From the Book of Ruth:

At midnight the man was startled, and turned over, and there, lying at his feet, was a woman!

(From the Daily Office Lectionary – Ruth 3:8 (NRSV) – May 23, 2013.)

Stained Glass of Ruth and BoazThere are some parts of the Bible that I am thankful I don’t generally have to read aloud in public. The story of Ruth seducing Boaz is one of them, especially this verse. I get to this verse and I’m “laughing out loud” – I mean, really, I’m like LOL! A guy falls asleep on his threshing floor and wakes up to find a woman “lying at his feet,” and not only that, he finds that she has undressed him!
The whole thing is simply ridiculous, especially with that “fun Bible fact” that adult class Sunday School teachers love to share with their students:

Naomi tells Ruth to uncover Boaz’s “feet” (or the place where his feet are), rather than his “nakedness,” but the word translated feet is also commonly used as a euphemism meaning “private parts.” (New Interpreter’s Bible, Vol. II, pg 926)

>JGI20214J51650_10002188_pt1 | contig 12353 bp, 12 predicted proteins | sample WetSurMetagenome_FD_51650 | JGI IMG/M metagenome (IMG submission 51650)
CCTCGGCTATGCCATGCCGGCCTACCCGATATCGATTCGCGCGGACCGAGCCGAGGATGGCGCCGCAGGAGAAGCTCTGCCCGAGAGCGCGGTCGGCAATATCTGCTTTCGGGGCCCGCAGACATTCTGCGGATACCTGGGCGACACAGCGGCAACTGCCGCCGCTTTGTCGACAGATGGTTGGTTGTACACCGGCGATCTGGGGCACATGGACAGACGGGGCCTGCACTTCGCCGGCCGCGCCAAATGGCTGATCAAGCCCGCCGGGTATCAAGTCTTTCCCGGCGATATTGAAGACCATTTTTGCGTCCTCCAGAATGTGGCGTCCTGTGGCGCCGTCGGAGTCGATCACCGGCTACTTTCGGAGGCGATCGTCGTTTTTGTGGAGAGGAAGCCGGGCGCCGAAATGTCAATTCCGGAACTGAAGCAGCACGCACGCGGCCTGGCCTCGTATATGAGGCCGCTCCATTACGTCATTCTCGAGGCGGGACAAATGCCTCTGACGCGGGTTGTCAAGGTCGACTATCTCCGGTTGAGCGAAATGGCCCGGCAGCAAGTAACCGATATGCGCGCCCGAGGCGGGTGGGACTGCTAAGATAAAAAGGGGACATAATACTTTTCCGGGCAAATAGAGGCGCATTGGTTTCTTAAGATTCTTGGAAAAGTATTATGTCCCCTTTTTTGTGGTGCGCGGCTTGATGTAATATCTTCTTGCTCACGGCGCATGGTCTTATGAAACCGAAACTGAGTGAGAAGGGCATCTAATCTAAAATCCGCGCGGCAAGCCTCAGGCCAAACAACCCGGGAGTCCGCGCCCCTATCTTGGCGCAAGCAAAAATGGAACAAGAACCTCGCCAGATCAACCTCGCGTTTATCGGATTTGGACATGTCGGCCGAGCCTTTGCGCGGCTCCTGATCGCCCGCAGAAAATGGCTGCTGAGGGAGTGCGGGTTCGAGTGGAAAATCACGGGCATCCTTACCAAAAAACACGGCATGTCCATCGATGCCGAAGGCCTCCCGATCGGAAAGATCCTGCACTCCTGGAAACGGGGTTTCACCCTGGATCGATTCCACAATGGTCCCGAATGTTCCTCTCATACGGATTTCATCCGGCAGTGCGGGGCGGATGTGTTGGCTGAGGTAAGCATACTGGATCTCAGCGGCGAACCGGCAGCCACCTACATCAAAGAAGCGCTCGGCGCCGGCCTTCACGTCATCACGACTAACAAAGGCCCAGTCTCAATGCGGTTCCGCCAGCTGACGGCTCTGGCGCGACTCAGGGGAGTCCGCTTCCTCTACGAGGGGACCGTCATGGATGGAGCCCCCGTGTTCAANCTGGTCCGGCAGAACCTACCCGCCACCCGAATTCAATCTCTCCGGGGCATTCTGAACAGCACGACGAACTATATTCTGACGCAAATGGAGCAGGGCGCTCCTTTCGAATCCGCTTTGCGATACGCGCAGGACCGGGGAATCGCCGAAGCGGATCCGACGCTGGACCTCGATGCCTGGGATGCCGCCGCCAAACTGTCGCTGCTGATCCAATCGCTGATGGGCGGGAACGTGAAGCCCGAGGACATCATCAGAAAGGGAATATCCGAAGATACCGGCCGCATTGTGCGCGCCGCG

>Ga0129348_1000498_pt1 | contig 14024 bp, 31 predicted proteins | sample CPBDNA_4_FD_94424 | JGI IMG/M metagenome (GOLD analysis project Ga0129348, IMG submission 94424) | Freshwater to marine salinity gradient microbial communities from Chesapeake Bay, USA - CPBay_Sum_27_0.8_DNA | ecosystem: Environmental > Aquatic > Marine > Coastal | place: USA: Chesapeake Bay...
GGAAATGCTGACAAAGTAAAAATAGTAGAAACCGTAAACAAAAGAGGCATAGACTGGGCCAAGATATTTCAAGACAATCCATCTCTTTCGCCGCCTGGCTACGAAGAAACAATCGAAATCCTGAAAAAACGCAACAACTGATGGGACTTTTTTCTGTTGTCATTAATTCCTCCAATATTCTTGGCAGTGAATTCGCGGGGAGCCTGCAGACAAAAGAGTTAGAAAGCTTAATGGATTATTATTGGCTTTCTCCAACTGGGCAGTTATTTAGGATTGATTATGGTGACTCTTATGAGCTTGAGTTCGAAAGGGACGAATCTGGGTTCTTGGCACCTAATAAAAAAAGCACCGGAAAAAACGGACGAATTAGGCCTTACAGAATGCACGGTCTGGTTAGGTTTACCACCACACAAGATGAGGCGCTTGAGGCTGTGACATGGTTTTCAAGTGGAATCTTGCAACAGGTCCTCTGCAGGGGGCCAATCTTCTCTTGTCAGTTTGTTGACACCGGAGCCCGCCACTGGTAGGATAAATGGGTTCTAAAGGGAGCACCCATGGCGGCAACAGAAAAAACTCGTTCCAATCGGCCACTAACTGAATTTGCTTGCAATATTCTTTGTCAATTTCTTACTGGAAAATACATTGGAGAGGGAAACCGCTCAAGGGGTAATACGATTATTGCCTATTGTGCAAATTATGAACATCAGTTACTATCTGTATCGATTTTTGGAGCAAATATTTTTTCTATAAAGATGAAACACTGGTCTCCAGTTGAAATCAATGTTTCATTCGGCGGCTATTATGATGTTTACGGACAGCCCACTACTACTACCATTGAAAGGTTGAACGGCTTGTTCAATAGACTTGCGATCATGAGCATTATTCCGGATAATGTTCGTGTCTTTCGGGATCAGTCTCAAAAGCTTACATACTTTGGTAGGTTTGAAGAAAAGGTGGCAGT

Everyone giggles like school girls.

What is this story doing in the Bible? What are we to learn from the Book of Ruth? I’m no scholar and I haven’t studied the text extensively, but I think what the book and this tale of seduction is all about is the redemption of everyday life. The book is a story of secular redemption focusing on a Jewish tradition of property restoration – it is, in that sense, about Naomi (Ruth’s Jewish mother-in-law) getting her family property back. But as a “sacred” text it is an allegory for the redemption of God’s People through the actions of an outsider; Ruth is a Moabite, a non-Jew, a member an ethnic group specifically excluded by Jewish law. It teaches us that no one is excluded from God’s universe.

That’s a pretty good lesson to learn from a story whose climax (pun intended) is a seduction on a threshing floor, as outlandish and outrageously funny as that climax may be.


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Father Funston is the rector of St. Paul’s Episcopal Church, Medina, Ohio.